Conflict, debate, strife, foolish questions, false doctrine, compromise, etc. abound on social networks. We have enough problems with which to deal in our lives without being drawn into other people’s problems!
The solution that God gave through Micah 1,300 years ago will work for us today!
What does that mean?
- In conformity to law, justice or propriety; by right. The offender is justly condemned. The hero is justly rewarded, applauded or honored.
- According to truth and facts. His character is justly described.
- Honestly; fairly; with integrity; as, to do justly. Micah 6:8
- Properly; accurately; exactly.
As defined by the Webster’s 1828 Dictionary
What is justice?
- The virtue which consists in giving to everyone what is his due; practical conformity to the laws and to principles of rectitude in the dealings of men with each other; honesty; integrity in commerce or mutual intercourse. Justice is distributive or commutative. Distributive justice belongs to magistrates or rulers, and consists in distributing to every man that right or equity which the laws and the principles of equity require; or in deciding controversies according to the laws and to principles of equity. Commutative justice consists in fair dealing in trade and mutual intercourse between man and man.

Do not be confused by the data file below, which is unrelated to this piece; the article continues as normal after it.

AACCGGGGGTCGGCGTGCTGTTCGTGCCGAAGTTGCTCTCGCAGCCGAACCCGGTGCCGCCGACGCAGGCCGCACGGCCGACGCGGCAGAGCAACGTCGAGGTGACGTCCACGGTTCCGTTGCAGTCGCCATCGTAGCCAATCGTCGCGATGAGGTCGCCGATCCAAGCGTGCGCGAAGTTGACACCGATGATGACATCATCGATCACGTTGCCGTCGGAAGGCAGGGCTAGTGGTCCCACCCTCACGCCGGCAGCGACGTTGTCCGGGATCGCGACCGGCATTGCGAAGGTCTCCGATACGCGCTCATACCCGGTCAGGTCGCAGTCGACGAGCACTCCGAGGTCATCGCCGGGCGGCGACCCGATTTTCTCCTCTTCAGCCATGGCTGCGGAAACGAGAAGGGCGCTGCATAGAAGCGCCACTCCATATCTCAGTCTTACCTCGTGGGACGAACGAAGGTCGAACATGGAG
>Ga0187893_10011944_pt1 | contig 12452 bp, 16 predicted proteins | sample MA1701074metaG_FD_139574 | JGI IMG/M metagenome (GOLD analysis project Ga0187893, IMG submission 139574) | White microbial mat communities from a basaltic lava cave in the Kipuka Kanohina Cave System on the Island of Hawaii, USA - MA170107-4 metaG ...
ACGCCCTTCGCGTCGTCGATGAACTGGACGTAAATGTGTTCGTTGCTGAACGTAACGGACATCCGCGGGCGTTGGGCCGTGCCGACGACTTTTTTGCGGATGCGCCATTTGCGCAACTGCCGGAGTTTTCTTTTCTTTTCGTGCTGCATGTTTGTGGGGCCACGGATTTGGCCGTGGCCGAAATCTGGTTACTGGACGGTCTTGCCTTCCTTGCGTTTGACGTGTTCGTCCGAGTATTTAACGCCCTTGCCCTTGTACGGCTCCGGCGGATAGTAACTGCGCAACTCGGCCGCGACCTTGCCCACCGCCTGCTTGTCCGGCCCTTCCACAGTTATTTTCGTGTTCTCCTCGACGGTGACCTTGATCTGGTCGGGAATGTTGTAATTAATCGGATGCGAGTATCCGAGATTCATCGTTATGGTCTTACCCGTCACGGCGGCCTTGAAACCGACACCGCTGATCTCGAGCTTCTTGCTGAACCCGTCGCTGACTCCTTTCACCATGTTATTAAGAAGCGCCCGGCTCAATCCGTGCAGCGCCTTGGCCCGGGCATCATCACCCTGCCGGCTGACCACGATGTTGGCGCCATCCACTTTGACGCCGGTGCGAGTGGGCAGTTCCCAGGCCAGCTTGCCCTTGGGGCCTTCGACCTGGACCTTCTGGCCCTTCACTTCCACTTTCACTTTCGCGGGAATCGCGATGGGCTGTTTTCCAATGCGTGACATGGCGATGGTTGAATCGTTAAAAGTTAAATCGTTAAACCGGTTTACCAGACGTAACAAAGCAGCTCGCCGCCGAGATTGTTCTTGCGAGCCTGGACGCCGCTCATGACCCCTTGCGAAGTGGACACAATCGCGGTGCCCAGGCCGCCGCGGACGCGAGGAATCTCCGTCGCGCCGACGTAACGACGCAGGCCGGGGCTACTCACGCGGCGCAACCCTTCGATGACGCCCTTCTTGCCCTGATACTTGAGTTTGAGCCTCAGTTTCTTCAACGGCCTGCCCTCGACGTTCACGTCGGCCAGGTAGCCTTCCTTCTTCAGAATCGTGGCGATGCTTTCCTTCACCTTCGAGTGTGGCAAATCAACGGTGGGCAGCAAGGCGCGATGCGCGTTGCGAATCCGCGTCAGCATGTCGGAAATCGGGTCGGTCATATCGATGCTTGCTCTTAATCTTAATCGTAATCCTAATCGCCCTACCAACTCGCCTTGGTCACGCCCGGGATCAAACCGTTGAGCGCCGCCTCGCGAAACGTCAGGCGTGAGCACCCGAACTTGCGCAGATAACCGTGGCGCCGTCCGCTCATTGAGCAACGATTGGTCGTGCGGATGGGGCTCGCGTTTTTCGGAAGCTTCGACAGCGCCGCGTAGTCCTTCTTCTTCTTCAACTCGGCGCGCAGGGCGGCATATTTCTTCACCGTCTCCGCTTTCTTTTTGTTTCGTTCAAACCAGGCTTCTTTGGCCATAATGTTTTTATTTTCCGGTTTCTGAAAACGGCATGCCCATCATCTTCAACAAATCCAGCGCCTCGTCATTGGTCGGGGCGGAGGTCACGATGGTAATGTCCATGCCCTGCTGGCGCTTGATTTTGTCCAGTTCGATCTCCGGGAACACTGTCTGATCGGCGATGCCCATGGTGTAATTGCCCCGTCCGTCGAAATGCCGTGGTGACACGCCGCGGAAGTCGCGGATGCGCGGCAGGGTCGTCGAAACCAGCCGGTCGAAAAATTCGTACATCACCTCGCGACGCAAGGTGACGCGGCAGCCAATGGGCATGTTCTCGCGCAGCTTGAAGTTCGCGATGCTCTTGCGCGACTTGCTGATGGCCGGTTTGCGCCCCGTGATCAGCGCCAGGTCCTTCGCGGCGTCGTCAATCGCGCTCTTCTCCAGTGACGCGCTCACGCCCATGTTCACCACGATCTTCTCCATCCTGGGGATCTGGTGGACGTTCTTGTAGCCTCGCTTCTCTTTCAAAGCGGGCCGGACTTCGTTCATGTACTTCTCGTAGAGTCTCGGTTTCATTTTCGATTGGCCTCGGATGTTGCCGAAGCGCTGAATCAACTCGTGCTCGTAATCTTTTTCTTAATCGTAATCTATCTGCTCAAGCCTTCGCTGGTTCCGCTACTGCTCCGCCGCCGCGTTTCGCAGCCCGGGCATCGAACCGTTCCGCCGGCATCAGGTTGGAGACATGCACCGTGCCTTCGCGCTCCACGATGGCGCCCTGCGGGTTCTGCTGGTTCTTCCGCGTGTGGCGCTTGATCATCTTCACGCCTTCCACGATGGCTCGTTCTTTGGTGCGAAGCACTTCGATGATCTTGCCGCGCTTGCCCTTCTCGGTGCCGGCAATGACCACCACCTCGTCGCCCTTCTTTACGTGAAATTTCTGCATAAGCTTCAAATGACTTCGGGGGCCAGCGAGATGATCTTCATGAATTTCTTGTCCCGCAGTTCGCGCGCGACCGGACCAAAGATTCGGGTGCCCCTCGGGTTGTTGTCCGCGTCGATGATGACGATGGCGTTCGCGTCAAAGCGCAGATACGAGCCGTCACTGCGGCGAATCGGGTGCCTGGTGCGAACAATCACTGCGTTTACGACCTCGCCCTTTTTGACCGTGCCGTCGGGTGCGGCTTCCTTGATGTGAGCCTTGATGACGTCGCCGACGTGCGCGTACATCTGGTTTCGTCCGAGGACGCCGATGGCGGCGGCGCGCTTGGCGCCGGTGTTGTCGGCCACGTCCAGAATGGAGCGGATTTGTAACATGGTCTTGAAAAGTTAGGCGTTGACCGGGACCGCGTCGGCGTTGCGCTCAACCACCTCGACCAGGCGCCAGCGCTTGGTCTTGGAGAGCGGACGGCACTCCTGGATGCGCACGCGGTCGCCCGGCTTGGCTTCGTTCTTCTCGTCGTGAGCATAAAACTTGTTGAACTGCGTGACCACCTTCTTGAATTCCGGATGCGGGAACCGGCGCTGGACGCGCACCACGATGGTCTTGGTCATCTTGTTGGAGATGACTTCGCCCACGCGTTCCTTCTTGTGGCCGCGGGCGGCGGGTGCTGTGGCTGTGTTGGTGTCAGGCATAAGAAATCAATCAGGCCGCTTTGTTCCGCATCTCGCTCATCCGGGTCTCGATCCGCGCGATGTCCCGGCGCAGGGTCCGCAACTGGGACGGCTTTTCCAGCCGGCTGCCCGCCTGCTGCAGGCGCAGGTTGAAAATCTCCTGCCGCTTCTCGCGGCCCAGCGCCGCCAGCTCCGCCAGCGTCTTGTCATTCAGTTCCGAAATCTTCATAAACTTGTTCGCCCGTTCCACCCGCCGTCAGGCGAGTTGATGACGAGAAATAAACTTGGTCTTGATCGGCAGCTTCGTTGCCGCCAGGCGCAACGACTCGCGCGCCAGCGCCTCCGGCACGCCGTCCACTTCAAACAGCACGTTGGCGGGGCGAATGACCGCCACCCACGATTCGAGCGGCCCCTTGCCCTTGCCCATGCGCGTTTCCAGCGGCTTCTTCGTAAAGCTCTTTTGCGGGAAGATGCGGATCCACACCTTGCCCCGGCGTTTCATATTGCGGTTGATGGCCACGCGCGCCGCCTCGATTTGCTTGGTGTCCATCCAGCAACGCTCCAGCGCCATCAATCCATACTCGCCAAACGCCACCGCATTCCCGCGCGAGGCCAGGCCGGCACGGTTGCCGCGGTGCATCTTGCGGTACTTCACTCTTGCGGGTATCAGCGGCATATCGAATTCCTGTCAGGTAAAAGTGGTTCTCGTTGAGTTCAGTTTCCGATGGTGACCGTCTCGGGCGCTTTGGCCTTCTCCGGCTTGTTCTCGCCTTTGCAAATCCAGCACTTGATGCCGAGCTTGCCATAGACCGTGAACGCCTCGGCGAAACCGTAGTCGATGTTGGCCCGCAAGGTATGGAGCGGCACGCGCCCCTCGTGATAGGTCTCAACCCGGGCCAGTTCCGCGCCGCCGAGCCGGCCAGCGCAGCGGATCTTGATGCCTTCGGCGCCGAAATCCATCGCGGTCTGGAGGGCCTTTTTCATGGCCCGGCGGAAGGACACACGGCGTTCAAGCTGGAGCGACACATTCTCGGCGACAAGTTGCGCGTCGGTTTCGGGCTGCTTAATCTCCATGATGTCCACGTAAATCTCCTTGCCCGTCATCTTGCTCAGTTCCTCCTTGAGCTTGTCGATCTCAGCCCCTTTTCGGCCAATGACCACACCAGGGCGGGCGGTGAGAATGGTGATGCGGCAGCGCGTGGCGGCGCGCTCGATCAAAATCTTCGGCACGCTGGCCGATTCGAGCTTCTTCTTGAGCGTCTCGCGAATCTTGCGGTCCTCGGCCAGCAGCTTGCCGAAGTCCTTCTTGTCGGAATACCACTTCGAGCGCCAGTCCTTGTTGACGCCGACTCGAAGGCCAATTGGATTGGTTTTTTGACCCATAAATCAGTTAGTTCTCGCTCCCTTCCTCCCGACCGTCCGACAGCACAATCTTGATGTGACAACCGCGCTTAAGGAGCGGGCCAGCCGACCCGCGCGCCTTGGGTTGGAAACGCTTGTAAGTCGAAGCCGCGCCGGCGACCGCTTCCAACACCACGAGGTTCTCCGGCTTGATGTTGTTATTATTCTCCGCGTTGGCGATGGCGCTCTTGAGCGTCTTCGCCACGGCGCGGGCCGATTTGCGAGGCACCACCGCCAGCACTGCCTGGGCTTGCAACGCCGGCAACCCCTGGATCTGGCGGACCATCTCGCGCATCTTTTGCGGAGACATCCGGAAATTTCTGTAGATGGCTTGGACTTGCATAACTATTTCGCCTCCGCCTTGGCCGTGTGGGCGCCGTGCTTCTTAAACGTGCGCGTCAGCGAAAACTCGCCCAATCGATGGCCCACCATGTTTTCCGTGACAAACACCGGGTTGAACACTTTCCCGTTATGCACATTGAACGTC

- Impartiality; equal distribution of right in expressing opinions; fair representation of facts respecting merit or demerit. In criticisms, narrations, history or discourse, it is a duty to do justice to every man, whether friend or foe.